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Selections from the Eva Underhill Holbrook Memorial Collection of American Art
January 15 - March 20, 2005
(above: Childe Hassam (American, 1859-1935), Bridge at Old Lyme, 1908. Oil on canvas, 23 5/8 x 25 5/8 inches. Georgia Museum of Art, University of Georgia, Eva Underhill Holbrook Memorial Collection of American Art, gift of Alfred H. Holbrook, GMOA 1945.47)
Selections from the Eva Underhill Holbrook Memorial Collection of American Art will be on display at the Georgia Museum of Art from January 15 through March 20, 2005.
This exhibition will feature paintings, dating from 1818 through 1946, from the museum's permanent collection. Featured artists include George Bellows, Thomas Hart Benton, Stuart Davis, Marsden Hartley, Robert Henri, Winslow Homer, Georgia O'Keeffe, Maurice Prendergast, John H. Twachtman, and James A. McNeill Whistler. (right: Robert Henri (American, 1865-1929), Sissy, 1924. Oil on canvas, 24 x 20 inches. Georgia Museum of Art, University of Georgia, Eva Underhill Holbrook Memorial Collection of American Art, gift of Alfred H. Holbrook, GMOA 1947.103)
"The Holbrook collection includes some stellar examples by several of America's most significant American artists," says Paul Manoguerra, curator of American Art at the Georgia Museum of Art. "As a collector, Mr. Holbrook had a keen sense of which American artists and paintings would maintain their significance over future decades."
Alfred Heber Holbrook, founder of the Georgia Museum of Art, was a lawyer in Manhattan when he and his wife, Eva Underhill Holbrook, discovered a passion for art. Following his wife's death in May 1940, Holbrook pledged to open an art museum in her memory. In an effort to begin his collection, Holbrook would leave his law practice early everyday to meet with dealers to buy works of art on his undersized budget. Holbrook's main focus of interest was American Impressionism and Realism.
At the age of 65, he retired from the practice of law to establish the art museum he had so beautifully pictured in his mind. At that time, Holbrook's collection numbered 100 pieces and spanned approximately a century of American image making.
Holbrook required several provisions for his ideal museum. First, the museum had to be in the South, a region underserved by art museums. Second, Holbrook wanted the museum to be part of a university. He felt that the museum, above anything else, should be a learning experience and a university setting was the best locale. Last, the university had to have a reputable and esteemed art program that focused not only on drawings and paintings but also on sculpture, ceramics and other art forms.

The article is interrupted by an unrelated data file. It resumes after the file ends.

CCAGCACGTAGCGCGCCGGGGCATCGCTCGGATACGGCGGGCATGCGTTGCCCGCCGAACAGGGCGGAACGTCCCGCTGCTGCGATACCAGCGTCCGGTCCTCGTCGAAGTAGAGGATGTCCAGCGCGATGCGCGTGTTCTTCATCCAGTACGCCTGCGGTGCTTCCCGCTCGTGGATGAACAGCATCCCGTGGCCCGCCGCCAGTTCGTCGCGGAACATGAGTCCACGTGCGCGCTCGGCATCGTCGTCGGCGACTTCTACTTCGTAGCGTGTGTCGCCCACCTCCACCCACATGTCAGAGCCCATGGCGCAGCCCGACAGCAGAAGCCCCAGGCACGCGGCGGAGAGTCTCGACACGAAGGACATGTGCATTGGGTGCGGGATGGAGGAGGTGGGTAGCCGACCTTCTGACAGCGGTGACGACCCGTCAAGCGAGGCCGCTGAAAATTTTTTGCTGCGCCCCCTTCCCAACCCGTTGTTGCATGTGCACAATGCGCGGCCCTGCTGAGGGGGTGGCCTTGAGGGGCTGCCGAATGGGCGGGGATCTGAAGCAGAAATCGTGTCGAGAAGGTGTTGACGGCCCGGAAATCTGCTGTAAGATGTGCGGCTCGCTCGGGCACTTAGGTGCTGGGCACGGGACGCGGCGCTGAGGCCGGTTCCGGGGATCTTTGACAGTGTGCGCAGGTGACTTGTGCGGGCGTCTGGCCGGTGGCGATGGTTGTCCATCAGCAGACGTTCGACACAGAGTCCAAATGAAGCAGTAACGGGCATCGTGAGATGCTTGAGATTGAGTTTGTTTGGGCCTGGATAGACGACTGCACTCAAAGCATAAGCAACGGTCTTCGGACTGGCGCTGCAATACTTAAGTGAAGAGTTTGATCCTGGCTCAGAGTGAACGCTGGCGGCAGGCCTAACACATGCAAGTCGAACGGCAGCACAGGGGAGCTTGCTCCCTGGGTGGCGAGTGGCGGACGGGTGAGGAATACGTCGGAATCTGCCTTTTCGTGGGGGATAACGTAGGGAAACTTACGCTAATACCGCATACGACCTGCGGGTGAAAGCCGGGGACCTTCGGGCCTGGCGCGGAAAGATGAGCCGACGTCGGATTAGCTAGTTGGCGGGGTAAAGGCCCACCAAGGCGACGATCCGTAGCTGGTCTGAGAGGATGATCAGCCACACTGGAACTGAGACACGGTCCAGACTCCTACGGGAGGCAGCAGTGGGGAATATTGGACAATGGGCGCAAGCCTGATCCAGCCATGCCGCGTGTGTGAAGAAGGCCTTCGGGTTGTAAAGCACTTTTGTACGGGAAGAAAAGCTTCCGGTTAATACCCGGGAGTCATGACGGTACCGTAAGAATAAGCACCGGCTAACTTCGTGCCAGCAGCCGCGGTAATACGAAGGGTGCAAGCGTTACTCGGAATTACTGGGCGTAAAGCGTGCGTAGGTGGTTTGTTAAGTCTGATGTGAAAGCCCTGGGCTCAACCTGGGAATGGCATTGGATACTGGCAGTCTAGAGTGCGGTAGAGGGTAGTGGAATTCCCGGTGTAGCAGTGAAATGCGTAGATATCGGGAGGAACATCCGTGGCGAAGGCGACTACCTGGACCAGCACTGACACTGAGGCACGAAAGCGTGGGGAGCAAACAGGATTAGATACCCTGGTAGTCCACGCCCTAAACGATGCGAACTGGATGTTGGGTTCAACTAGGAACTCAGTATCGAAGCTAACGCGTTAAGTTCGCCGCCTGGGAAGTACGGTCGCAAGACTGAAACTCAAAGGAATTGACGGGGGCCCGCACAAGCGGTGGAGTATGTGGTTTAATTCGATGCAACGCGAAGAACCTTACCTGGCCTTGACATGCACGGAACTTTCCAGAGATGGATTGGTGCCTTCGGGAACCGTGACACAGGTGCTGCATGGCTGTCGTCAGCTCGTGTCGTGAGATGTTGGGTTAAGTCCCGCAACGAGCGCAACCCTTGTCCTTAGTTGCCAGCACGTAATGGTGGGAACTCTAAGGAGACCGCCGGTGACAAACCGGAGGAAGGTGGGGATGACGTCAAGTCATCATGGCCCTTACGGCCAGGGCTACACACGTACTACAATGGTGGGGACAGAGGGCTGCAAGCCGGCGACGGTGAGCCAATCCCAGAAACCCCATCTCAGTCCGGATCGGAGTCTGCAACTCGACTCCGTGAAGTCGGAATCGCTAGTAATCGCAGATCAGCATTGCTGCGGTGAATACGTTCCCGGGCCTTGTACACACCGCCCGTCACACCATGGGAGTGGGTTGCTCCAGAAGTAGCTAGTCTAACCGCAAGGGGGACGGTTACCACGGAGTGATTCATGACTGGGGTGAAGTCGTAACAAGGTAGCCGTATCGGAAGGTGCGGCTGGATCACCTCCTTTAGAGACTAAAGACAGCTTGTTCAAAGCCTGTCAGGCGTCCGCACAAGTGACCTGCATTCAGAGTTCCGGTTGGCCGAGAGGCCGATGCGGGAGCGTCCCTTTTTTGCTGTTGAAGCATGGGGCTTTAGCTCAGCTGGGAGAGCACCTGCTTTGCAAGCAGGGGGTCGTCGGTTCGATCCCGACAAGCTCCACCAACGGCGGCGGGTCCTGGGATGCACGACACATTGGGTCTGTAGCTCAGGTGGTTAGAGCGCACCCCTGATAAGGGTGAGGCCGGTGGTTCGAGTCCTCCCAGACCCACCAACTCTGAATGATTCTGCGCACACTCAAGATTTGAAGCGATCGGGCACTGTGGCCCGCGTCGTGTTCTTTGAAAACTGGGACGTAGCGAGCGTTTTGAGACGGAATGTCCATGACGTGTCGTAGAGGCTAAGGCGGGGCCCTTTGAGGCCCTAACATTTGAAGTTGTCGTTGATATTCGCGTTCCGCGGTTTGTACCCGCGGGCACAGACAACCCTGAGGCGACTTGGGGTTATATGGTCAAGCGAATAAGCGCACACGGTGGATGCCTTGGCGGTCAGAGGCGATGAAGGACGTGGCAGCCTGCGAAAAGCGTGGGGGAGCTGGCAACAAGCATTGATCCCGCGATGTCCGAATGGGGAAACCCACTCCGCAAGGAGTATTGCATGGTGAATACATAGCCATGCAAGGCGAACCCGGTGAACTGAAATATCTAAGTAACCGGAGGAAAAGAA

Luckily, one afternoon Holbrook met Holger Cahill, federal art director under Franklin Roosevelt. Holbrook asked Cahill for advice on universities that would meet his three requirements for the museum. Cahill recommended the University of Georgia, based on the reputation of Lamar Dodd, the school's art director.
In October 1944, at the age of 70, Holbrook visited Athens, Georgia. Pleased with what he saw, he moved to Athens, enrolled in art courses, and became an active part of the University of Georgia's art community. In May 1945, Holbrook donated his entire collection of paintings to the university and became the first director of the new Georgia Museum of Art.
On November 8, 1948, Eva U. Holbrook's birthday, the first two galleries of the museum opened in the basement of the old library on the university's historic north campus. (right: Julian A. Weir (American 1852-1919), Roses, n.d. Oil on canvas, 15 5/8 x 11 1/2 inches. Georgia Museum of Art, University of Georgia, Eva Underhill Holbrook Memorial Collection of American Art, gift of Alfred H. Holbrook, GMOA 1945.95)
An immediate success, the museum quickly became known throughout the Southeast. Until his death in 1974 at the age of 99, Alfred Holbrook spent many hours each day in the museum and continued to play an active role in the museum's development and future success. In 1996, the museum moved to its new permanent location, a 52,000 square foot building with 9,000 square feet of gallery space. The 30th anniversary of the death of Alfred H. Holbrook further reinforces his excellent decisions made as a young collector. Today, the Eva Underhill Holbrook Memorial Collection of American Art features some of the best and most well-known objects in the museum's collection.
More About Holbrook and His Collecting Interest
From an essay published for Forty Years of Collecting, by Donald Keyes, former curator of paintings, Georgia Museum of Art:
Highlights from the Exhibition
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